Carrington Bonsor WilliamsC. B. WilliamsCarrington Williams
The logseries was developed by Ronald Fisher to fit two different abundance data sets: British moth species (collected by Carrington Williams) and Malaya butterflies (collected by Alexander Steven Corbet).

Alexander Steven Corbet

A.S. CorbetCorbetSteven Corbet
The logseries was developed by Ronald Fisher to fit two different abundance data sets: British moth species (collected by Carrington Williams) and Malaya butterflies (collected by Alexander Steven Corbet).

Dimensionless quantity

dimensionlessdimensionless numberdimensionless quantities
Fisher's dimensionless α is often used as a measure of biodiversity, and indeed has recently been found to represent the fundamental biodiversity parameter θ from neutral theory ([[Relative species abundance#Fisher.E2.80.99s alpha and Hubbell.E2.80.99s theta .E2.80.93 an interesting convergence|see below]]).

Frank W. Preston

F. W. Preston
Using several data sets (including breeding bird surveys from New York and Pennsylvania and moth collections from Maine, Alberta and Saskatchewan) Frank W. Preston (1948) argued that species abundances (when binned logarithmically in a Preston plot) follow a normal (Gaussian) distribution, partly as a result of the central limit theorem (Figure 4).

Gaussian function

Gaussianbell curveGaussian kernel
Using several data sets (including breeding bird surveys from New York and Pennsylvania and moth collections from Maine, Alberta and Saskatchewan) Frank W. Preston (1948) argued that species abundances (when binned logarithmically in a Preston plot) follow a normal (Gaussian) distribution, partly as a result of the central limit theorem (Figure 4).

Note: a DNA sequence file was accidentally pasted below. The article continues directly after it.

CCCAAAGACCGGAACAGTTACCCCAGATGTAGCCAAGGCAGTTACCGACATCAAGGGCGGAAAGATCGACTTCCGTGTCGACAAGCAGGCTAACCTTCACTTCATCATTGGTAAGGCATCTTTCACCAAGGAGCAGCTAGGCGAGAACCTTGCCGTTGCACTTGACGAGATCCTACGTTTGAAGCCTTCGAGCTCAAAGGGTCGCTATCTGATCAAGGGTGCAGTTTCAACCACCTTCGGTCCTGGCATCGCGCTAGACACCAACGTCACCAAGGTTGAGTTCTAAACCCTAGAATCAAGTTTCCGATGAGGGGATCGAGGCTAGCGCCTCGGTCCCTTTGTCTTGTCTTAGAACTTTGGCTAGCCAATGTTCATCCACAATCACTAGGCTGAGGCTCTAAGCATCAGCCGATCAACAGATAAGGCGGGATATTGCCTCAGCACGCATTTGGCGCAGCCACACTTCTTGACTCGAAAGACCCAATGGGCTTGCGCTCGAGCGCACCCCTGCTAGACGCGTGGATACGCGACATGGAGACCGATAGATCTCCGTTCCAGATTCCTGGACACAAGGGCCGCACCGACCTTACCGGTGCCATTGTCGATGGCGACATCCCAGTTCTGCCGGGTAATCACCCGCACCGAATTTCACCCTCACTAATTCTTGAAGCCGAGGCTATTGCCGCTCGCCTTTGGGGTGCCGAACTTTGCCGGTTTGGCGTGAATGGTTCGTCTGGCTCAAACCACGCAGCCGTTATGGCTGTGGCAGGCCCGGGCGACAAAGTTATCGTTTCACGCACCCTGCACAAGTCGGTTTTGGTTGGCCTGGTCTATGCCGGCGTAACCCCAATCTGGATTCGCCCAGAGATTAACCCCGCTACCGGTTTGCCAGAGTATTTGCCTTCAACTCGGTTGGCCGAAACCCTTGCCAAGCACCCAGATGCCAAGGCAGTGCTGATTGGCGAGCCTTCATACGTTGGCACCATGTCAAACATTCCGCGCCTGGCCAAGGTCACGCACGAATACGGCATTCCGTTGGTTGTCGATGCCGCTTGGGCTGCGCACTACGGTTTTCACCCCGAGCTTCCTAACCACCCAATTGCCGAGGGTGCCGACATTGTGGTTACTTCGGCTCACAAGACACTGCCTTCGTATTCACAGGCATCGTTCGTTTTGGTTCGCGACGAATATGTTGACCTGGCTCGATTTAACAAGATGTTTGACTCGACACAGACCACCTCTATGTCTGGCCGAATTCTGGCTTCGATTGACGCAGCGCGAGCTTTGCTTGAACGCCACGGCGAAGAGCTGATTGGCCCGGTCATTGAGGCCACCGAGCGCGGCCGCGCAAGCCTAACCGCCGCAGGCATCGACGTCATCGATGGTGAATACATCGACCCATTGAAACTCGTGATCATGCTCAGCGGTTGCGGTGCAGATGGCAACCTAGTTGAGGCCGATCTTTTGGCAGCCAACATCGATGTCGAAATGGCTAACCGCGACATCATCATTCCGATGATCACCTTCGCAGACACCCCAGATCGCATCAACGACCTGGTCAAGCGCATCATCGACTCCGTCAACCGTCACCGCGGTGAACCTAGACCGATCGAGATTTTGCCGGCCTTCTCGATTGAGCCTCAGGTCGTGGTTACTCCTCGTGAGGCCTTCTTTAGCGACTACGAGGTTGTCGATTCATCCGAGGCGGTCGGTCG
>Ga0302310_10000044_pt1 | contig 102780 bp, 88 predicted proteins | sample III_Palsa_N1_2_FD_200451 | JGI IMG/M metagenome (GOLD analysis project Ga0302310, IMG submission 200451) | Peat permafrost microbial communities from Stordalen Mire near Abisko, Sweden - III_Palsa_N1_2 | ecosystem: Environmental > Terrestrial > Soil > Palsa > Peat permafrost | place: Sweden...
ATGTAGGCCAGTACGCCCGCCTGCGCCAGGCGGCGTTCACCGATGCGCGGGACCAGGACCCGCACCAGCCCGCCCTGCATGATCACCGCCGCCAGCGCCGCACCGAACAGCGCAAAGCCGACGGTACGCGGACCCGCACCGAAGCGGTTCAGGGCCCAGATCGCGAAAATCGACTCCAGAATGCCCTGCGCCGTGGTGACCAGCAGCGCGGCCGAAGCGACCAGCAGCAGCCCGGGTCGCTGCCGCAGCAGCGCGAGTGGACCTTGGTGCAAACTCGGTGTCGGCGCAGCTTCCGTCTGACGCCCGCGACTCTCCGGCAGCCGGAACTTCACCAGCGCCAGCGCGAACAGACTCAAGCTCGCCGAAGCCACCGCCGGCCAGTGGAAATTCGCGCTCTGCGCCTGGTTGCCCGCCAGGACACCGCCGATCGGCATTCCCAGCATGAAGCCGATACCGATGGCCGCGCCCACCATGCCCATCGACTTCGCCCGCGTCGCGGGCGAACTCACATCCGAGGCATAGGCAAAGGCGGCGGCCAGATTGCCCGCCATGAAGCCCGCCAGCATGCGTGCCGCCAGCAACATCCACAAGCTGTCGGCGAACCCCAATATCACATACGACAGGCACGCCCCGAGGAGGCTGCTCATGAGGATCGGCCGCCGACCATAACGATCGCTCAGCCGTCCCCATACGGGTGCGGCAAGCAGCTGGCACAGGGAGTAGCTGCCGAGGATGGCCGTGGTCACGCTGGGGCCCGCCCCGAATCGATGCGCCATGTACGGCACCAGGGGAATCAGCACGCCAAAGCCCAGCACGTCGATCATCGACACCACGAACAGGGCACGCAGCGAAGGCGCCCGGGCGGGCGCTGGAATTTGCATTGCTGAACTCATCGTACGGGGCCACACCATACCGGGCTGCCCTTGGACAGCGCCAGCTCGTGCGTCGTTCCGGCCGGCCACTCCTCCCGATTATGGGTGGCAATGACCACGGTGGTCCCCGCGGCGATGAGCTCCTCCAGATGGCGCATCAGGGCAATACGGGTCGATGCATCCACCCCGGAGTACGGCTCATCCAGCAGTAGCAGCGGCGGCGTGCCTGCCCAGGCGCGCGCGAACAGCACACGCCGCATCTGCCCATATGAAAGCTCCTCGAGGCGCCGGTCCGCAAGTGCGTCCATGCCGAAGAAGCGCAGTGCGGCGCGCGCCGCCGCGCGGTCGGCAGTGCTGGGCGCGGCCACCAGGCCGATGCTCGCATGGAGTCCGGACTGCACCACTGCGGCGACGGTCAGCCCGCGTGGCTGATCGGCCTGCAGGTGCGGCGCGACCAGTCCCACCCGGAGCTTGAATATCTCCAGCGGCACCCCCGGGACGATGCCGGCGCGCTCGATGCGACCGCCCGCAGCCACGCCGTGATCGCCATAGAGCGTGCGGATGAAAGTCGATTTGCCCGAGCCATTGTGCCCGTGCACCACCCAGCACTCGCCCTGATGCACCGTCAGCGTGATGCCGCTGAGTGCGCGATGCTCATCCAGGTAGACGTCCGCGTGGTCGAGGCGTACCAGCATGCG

Central limit theorem

Lyapunov's central limit theoremlimit theoremscentral limit
Using several data sets (including breeding bird surveys from New York and Pennsylvania and moth collections from Maine, Alberta and Saskatchewan) Frank W. Preston (1948) argued that species abundances (when binned logarithmically in a Preston plot) follow a normal (Gaussian) distribution, partly as a result of the central limit theorem (Figure 4).

Log-normal distribution

lognormallog-normallognormal distribution
This means that the abundance distribution is lognormal.

Genus

generageneric namegeneric
The Yule model is based on a much earlier, Galton–Watson model which was used to describe the distribution of species among genera.

Zero-sum game

zero-sumzero sumNon-zero-sum game
The model is zero-sum as there are a limited number of spaces that can be occupied: an increase in the number of individuals of one species in the grid must result in corresponding decrease in the number of individuals of other species in the grid.

Metacommunity

metacommunitiesmetacommunity dynamics
An unexpected result of the UNTB is that at very large sample sizes, predicted relative species abundance curves describe the metacommunity and become identical to Fisher's logseries.

Species richness

richnessspecies compositionspecies-rich
Species richness is simply a count of species, and it does not take into account the abundances of the species or their relative abundance distributions.

Decline in insect populations

Declines in insect abundanceInsect extinctionInsect population decline
For many studies, factors such as abundance, biomass, and species richness are often found to be declining for some, but not all locations; some species are in decline while others are not.

Ecology

ecologicalecologistecologically
Biodiversity within ecosystems can be organized into trophic pyramids, in which the vertical dimension represents feeding relations that become further removed from the base of the food chain up toward top predators, and the horizontal dimension represents the abundance or biomass at each level.